From Chomsky's narratives I learnt of the three million Iraqi children who died of malnutrition or lack of healthcare due to the Anglo-American blockade of Iraq. The 'unilateralist' US foreign policy of the post-Cold War era after all didn't begin with George W Bush but with his controversial predecessor William Jefferson Clinton.

For the first time, too, I came across Saddam the nation-builder.

Under Saddam on the eve of the Gulf War, Iraq scaled heights of economic advancement without parallel in the Islamic world. Iraq was on the threshold of becoming an OECD country. Saddam was a true secularist. Though a Sunni, he appointed Shias in large numbers to key positions. Tariq Aziz, his foreign minister and confidant, was a Christian.

No doubt Saddam presided over an authoritarian regime that could be mindlessly brutal. His wrath was directed not only at his people but on his neighbours too. One had to visit the memorial to the martyrs on the outskirts of Teheran to comprehend in its stark truth the magnitude of the tragedy of the Iraq-Iran war.

Yet, under Saddam Iraq also touched high levels of social formation. There was gender equality, hundred percent literacy, and an economic and social pyramid that placed primacy on merit, mobility and professional capability. Where did things go wrong for Saddam?

Clearly, Saddam posed a near-insurmountable challenge to the geopolitics of the Gulf and the Middle East. It is a saga riddled with contradictions.

In a curious way, the torch of Arab nationalism came within his reach in the post-Nasser era, although there was always a simmering rivalry on that score between the Baathists in Baghdad and Damascus.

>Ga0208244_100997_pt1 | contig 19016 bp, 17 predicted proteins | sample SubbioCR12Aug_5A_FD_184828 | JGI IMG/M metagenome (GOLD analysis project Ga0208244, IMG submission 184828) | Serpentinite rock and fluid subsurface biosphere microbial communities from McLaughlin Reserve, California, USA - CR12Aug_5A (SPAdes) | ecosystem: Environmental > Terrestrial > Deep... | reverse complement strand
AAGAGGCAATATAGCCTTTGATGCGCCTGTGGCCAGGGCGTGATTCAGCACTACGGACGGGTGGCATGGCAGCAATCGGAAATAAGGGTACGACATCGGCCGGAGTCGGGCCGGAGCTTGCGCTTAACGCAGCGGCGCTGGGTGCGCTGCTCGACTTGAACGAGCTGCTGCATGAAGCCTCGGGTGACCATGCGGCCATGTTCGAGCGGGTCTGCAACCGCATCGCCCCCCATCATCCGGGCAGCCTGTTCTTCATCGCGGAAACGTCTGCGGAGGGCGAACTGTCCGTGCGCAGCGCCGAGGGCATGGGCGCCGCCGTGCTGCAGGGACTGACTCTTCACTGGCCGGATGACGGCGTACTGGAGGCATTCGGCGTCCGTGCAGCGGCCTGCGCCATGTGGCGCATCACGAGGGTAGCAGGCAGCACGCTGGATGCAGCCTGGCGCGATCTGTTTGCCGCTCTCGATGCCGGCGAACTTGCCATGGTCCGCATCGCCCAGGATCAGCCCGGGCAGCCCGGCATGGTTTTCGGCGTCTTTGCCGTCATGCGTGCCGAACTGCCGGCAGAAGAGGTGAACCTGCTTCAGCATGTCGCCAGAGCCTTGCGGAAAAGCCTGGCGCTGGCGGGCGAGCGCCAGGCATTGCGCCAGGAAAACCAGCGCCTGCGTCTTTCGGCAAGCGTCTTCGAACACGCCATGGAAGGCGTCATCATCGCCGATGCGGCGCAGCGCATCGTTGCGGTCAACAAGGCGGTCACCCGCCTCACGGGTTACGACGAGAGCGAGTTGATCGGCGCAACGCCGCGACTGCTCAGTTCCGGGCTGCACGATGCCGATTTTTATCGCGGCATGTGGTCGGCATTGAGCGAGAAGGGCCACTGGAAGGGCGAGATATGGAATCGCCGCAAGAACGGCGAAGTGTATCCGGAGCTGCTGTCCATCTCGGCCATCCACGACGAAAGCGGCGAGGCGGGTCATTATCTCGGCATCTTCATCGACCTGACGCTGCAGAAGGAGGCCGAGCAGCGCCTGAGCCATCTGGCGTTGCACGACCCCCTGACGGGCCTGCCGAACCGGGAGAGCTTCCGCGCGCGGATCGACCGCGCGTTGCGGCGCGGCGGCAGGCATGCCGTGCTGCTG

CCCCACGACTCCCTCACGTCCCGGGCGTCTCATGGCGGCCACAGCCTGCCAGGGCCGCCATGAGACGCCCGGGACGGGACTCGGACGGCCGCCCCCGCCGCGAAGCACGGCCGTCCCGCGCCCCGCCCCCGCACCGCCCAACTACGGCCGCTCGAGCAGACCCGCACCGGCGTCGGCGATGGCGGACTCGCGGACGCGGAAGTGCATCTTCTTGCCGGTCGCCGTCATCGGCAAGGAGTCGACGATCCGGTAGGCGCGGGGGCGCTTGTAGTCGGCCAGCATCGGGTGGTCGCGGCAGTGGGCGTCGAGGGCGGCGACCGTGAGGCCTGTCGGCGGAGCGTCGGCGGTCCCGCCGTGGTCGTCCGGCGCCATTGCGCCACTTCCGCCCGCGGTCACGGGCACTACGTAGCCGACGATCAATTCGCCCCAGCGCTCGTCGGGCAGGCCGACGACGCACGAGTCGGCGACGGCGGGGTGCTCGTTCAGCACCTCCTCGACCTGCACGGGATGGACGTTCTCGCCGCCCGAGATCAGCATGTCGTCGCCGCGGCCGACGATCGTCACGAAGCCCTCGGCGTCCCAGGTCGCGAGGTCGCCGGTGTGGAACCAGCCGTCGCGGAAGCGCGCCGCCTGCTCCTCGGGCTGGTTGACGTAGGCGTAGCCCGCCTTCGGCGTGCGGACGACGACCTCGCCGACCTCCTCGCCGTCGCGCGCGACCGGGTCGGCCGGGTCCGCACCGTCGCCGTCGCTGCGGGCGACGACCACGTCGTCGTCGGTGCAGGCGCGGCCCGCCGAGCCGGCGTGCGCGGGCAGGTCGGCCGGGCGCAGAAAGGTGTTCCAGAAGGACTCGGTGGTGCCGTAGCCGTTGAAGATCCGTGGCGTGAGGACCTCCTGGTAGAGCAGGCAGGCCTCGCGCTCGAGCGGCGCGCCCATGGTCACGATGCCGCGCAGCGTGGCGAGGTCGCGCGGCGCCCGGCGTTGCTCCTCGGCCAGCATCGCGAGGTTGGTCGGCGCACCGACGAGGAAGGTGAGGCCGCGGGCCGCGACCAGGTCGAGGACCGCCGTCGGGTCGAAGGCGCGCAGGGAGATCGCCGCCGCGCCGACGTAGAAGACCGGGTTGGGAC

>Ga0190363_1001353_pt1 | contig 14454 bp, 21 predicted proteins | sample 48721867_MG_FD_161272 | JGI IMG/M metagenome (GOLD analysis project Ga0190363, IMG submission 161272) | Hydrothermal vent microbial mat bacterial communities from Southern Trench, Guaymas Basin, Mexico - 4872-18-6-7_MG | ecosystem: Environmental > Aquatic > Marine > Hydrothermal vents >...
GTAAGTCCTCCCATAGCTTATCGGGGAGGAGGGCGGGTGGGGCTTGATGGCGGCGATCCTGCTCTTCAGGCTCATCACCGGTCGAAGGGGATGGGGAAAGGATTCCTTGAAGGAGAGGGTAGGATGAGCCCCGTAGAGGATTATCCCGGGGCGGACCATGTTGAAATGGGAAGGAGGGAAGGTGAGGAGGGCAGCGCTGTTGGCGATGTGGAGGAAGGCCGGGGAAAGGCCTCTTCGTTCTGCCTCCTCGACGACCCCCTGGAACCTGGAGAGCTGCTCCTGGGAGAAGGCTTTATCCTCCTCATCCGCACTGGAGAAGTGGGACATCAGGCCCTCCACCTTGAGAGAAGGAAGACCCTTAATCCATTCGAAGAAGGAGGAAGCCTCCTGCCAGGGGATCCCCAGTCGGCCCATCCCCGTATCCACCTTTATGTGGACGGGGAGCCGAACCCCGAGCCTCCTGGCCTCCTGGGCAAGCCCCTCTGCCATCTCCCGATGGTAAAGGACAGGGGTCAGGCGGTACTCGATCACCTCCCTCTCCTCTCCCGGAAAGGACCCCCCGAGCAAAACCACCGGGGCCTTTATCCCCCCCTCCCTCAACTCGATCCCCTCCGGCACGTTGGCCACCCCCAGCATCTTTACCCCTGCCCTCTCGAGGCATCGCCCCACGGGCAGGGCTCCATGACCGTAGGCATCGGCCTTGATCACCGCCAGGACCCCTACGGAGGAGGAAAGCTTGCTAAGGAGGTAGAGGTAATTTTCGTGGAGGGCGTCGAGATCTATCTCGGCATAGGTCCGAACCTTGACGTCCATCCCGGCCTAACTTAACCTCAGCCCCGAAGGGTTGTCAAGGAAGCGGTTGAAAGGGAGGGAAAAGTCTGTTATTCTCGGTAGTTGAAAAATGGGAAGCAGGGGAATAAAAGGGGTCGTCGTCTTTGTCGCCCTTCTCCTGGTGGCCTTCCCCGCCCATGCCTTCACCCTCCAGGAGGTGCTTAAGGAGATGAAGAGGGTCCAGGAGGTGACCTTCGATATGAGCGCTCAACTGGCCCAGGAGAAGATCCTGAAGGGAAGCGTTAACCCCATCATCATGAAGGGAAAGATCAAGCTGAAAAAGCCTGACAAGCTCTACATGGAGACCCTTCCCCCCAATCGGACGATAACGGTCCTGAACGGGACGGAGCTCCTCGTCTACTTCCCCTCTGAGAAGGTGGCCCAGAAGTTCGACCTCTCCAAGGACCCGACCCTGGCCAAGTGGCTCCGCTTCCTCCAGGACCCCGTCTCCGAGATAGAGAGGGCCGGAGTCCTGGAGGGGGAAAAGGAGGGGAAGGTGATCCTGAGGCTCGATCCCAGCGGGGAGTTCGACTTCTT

But it is difficult to be sure how much of the 'Nasserite' role came natural to Saddam.

To be sure, he had an acute sense of the theatrical, and he was good at playing to the Arab gallery. He was gifted with that rare swagger that elevated men from mice.

But he also made it a matter of statecraft to calibrate himself with the Anglo-American regional agenda. Most certainly, he launched the eight-year war against Iran in the 1980s in pursuance of the American agenda aimed at throttling the Islamic regime in Teheran.

Now we know Donald Rumsfeld, who used to be US defence secretary then, visited him secretly. If Saddam were to have written a memoir, that would have been extremely embarrassing for the Western political class.

Nothing could be more poignant than what Rev Jesse Jackson said Saturday, 'Saddam's heinous crimes against humanity can never be diminished, but he was our ally while he was doing it� Eye for an eye, tooth for a tooth will make us blind and disfigured� Saddam as a war trophy only deepens the catastrophe to which we are indelibly linked'.